Medical ethics group says physicians monitored 'enhanced interrogation techniques' and studied their effectiveness
2 September 2009
Doctors and psychologists the CIA employed to monitor its "enhanced interrogation" of terror suspects came close to, and may even have committed, unlawful human experimentation, a medical ethics watchdog has alleged.
Physicians for Human Rights (PHR), a not-for-profit group that has investigated the role of medical personnel in alleged incidents of torture at Guantánamo, Abu Ghraib, Bagram and other US detention sites, accuses doctors of being far more involved than hitherto understood.
PHR says health professionals participated at every stage in the development, implementation and legal justification of what it calls the CIA's secret "torture programme".
The American Medical Association, the largest body of physicians in the US, said it was in open dialogue with the Obama administration and other government agencies over the role of doctors. "The participation of physicians in torture and interrogation is a violation of core ethical values," it said.
The most incendiary accusation of PHR's latest report, Aiding Torture, is that doctors actively monitored the CIA's interrogation techniques with a view to determining their effectiveness, using detainees as human subjects without their consent. The report concludes that such data gathering was "a practice that approaches unlawful experimentation".
Human experimentation without consent has been prohibited in any setting since 1947, when the Nuremberg Code, which resulted from the prosecution of Nazi doctors, set down 10 sacrosanct principles. The code states that voluntary consent of subjects is essential and that all unnecessary physical and mental suffering should be avoided.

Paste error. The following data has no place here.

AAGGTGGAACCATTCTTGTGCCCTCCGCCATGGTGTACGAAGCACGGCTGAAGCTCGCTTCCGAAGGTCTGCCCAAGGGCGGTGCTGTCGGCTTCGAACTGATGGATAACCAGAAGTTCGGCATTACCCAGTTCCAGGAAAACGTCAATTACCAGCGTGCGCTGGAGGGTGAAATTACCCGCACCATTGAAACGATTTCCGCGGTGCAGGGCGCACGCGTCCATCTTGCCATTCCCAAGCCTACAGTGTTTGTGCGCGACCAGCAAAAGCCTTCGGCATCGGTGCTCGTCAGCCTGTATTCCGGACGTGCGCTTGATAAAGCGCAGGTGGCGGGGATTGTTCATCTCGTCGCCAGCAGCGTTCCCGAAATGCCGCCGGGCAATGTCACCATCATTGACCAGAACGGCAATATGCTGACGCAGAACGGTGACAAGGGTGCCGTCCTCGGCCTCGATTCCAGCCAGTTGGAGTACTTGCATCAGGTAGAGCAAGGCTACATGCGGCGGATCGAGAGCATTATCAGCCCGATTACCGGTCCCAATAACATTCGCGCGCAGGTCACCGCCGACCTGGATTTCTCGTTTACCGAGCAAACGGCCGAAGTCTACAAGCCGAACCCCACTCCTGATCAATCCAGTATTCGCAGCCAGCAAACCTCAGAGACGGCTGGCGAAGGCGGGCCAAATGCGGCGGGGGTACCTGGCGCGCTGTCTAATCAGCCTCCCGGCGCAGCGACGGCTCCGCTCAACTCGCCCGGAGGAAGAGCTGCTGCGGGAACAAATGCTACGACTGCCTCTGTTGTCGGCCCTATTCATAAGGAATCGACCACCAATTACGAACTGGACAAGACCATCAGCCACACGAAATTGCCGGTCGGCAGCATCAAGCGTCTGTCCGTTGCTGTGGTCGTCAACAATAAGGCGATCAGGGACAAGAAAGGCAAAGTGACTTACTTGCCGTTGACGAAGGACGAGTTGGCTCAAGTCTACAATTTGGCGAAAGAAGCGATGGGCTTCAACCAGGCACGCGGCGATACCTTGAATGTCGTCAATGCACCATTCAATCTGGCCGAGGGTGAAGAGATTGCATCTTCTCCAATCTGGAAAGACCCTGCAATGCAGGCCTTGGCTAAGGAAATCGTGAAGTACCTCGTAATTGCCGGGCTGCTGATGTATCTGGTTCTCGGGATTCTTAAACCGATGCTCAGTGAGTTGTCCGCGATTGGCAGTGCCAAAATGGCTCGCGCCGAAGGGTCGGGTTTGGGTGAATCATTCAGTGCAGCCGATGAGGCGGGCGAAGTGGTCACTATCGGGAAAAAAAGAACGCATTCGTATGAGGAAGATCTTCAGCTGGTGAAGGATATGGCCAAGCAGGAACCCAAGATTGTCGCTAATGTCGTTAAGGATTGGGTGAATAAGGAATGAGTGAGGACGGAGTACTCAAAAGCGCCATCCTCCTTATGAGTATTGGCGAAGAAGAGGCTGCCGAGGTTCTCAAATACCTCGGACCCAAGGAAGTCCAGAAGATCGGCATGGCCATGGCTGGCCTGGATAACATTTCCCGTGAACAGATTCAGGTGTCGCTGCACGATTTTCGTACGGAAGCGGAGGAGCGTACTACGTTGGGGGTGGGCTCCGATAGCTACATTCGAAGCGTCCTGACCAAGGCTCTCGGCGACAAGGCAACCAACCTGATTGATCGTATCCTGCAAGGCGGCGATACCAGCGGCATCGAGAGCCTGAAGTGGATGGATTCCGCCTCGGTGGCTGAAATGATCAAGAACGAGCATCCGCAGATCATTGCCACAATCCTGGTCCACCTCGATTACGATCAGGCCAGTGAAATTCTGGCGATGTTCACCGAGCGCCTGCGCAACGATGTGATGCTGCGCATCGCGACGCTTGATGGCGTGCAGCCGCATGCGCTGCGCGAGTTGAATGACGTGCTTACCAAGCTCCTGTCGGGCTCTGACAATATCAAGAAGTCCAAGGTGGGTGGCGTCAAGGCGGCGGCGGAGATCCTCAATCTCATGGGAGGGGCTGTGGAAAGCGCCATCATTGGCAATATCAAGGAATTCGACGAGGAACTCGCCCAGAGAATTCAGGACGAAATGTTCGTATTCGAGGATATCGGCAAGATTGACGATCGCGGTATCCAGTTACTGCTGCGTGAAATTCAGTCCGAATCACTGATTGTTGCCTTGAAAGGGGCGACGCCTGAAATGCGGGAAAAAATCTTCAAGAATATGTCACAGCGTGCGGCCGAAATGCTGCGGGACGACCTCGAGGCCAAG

The Geneva conventions also ban medical experiments on prisoners and prisoners of war, which they describe as "grave breaches". Under CIA guidelines, doctors and psychologists were required to be present during the use of so-called enhanced interrogation techniques on detainees.
In April, a leaked report from the International Committee of the Red Cross found that medical staff employed by the CIA had been present during waterboarding, and had even used what appeared to be a pulse oxymeter, placed on the prisoner's finger to monitor his oxygen saturation during the procedure. The Red Cross condemned such activities as a "gross breach of medical ethics". PHR has based its accusation of possible experimentation on the 2004 report of the CIA's own inspector general into the agency's interrogation methods, which was finally published two weeks ago after pressure from the courts.
An appendix to the report, marked "top secret", provides guidelines to employees of the CIA's internal Office of Medical Services "supporting the detention of terrorists turned over to the CIA for interrogation".
Medical workers are given the task of "assessing and monitoring the health of all agency detainees" subjected to enhanced techniques. These techniques include facial slaps, sleep deprivation, walling – where their padded heads are banged against walls – confinement in boxes, and waterboarding or simulated drowning.
The guidelines instruct doctors to carry out regular medical checks of detainees. They must ensure that prisoners receive enough food, though diet "need not be palatable", and monitor their body temperature when placed in "uncomfortably cool environments, ranging from hours to days".
The most controversial guideline refers to waterboarding, the technique where prisoners are made to feel as though they are drowning by having water poured over a cloth across their face. The guidelines stress that the method carries physical risks, particularly "by days three to five of an aggressive programme".
PHR is calling for an official investigation into the role of doctors in the CIA's now widely discredited programme. It wants to know exactly how many doctors participated, what they did, what records they kept and the science that they applied.